Southern Adirondack Audubon Society
Protecting the environment through the preservation of natural habitats
and the advancement of environmental education
of Our Past Conservation Projects
Transform West Brook into a Paradise for Birds
Another Toyota Together Green Project!
| More than 30
volunteers from the Southern Adirondack Audubon Society
and Lake George Association went to work along the banks
of West Brook in Lake George on Saturday replacing an
invasive honeysuckle with native plants. In the process
they transformed the neglected area into a paradise for
birds, said Lynne Rosenthal of the Lake George
Association. The group replaced about 36 invasive
honeysuckle bushes with a variety of Adirondack native
shrubs including winterberry, red chokeberry, silky
dogwood, red twig dogwood, swamp rose, buttonbush, eastern
ninebark, and northern bayberry.
“A number of our native shrubs, such as dogwoods and northern bayberry have berries with a very high fat content – so they are great for the birds, “ said Emily DeBolt, the LGA’s director of education. “While shrubby honeysuckle has lots of berries, they aren’t actually good for the birds. They are sugar water, so they don’t provide real nutrition. The birds need fat to build up their energy reserves for either their fall migration, or for staying here and making it through the long cold winter”. A TogetherGreen grant to the Southern Adirondack Audubon Society paid for the new shrubs.
-Write up from the Lake George Mirror
Students in Pat Boire’s Tech Student Association
at Bolton Central School have constructed a whopping 75
bluebird nest boxes for Southern Adirondack Audubon
Society. Six 9th and 10th
grade students cut, drilled, and assembled the rough
wood boxes, for the bargain rate of $2.00 each. The
boxes have been placed in suitable habitat within our
chapter, and will be monitored properly. Several will be
placed in the Saratoga National Historical Park.
The Eastern Bluebird is New York State’s official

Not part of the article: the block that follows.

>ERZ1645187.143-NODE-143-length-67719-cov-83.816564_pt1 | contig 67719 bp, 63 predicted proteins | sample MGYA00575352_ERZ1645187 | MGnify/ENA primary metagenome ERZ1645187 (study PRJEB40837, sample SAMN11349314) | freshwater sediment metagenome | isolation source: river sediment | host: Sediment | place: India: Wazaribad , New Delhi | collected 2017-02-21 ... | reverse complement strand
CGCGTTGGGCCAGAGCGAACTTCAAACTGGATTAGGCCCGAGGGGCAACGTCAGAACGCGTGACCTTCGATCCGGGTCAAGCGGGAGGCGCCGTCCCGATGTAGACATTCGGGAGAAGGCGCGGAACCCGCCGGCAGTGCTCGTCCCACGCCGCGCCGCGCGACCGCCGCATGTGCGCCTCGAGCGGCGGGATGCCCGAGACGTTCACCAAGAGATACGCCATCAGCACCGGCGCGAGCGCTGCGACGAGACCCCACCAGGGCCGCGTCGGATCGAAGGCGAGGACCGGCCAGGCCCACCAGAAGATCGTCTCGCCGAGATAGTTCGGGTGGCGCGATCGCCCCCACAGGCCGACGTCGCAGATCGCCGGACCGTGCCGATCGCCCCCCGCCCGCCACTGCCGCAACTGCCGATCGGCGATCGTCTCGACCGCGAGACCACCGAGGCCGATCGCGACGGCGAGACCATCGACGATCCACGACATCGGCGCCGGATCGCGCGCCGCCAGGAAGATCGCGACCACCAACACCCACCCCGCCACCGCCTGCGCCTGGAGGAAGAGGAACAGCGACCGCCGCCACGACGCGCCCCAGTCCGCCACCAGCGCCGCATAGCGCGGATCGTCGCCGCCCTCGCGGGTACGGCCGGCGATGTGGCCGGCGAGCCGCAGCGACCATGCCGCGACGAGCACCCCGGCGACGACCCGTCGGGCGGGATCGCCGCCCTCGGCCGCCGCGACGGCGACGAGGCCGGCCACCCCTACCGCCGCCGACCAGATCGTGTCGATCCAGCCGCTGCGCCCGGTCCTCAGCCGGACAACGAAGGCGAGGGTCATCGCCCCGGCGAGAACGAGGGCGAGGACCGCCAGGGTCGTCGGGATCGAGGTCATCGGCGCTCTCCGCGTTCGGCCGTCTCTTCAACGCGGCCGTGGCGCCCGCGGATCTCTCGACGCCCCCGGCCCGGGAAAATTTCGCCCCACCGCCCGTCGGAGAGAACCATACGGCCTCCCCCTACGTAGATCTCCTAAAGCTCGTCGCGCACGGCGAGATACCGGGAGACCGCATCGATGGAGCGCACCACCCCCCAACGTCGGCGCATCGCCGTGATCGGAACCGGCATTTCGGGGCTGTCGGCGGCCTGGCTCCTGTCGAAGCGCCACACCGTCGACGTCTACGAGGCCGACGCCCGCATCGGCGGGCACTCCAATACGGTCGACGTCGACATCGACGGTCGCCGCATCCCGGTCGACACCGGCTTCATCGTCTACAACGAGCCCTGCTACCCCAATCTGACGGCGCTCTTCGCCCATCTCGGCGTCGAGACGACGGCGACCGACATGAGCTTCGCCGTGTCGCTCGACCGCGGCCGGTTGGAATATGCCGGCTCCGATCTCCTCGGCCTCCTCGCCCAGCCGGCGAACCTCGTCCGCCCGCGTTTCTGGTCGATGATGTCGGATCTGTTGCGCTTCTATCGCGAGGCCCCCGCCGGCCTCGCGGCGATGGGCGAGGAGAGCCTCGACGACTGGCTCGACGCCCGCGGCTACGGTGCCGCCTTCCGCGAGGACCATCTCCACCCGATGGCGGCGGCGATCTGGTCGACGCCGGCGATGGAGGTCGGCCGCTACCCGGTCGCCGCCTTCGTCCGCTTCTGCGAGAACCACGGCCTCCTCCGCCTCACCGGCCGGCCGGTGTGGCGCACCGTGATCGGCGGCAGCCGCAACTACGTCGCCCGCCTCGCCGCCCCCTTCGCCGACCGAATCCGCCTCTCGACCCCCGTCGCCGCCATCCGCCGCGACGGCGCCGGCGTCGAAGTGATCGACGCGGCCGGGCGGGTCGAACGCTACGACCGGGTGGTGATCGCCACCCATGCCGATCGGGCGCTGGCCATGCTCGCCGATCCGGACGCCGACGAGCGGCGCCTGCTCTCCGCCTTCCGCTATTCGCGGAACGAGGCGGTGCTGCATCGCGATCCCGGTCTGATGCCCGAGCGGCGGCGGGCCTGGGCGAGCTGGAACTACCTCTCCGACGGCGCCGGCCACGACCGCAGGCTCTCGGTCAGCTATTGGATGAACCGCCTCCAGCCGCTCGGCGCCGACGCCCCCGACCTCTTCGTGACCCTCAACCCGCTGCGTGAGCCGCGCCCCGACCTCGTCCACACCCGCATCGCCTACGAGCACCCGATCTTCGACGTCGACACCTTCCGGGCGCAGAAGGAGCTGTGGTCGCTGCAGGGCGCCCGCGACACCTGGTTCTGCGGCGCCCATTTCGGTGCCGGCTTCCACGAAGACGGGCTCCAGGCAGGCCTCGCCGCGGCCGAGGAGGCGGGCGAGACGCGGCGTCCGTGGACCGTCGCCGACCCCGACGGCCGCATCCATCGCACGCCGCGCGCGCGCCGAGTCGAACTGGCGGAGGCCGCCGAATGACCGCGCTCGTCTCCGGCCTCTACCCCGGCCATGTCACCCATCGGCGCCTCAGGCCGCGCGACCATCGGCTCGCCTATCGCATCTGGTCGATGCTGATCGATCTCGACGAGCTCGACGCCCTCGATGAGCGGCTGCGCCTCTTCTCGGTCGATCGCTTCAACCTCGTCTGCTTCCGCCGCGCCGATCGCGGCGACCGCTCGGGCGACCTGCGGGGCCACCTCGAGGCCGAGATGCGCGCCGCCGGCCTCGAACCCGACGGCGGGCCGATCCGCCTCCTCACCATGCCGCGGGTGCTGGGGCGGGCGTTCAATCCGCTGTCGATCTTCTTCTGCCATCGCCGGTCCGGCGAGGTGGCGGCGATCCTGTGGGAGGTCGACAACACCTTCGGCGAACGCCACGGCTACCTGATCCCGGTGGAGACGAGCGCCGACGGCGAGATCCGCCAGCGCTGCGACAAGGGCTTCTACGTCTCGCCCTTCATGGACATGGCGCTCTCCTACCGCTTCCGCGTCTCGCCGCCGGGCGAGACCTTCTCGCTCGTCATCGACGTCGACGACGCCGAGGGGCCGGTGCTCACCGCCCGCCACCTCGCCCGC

bird. Once declining in
population, bluebirds are making a comeback. Numbers
declined in part from nest competition with House
Sparrows and European Starlings. Use of harmful
pesticides and loss of habitat are other factors. According to the North
American Bluebird Society, the future can still be
promising for the bluebird. The most important step we
can take to help them is to provide nesting sites by
setting out a box, or starting a bluebird trail.
SAAS is grateful to Bolton’s Central School’s Tech Student Association for their woodworking skills and community spirit.
|Bolton tech class students constructing the bluebird houses||The final product!|
Wood Duck Project at Carter's Pond
Our chapter recently partnered with New York State Department of Environmental Conservation (NYSDEC) and the Waterfowl Improvement Association (WIA) to provide wood duck nestboxes at the state-owned Carter’s Pond Wildlife Management Area (WMA) in Greenwich. Carter’s Pond is designated an Important Bird Area by Audubon New York and a Bird Conservation Area by NYSDEC.
Boxes around the periphery of the lake have been
in a state of disrepair for some time. SAAS purchased 10
new boxes for this project. Local decoy
company, Dux’ Dekes of Greenwich, generously supplies
the lumber, the Waterfowl Improvement Association
supplies hardware, and the Greenwich tech class
constructs the boxes, which can then be “adopted” for
On Saturday, April 9, members of the three organizations met to install the boxes. In addition to SAAS member Mona Bearor, the work crew consisted of DEC field technician, Evan Wills, and WIA members Jeff Duxbury, owner of Dux’ Dekes, Jeff’s son Nate, and Dan Spigner, also of the WIA, with his son Kiernan.
Many Wood Ducks were seen and heard as the work was completed and, thanks to the late arrival of spring, the boxes were placed in time for this year’s nesting season.
Duxbury of the WIA and Evan Wills of DEC place a new Wood
Duck nestbox at Carter's Pond in Greenwich.
SAAS has also been actively involved in the following local issues: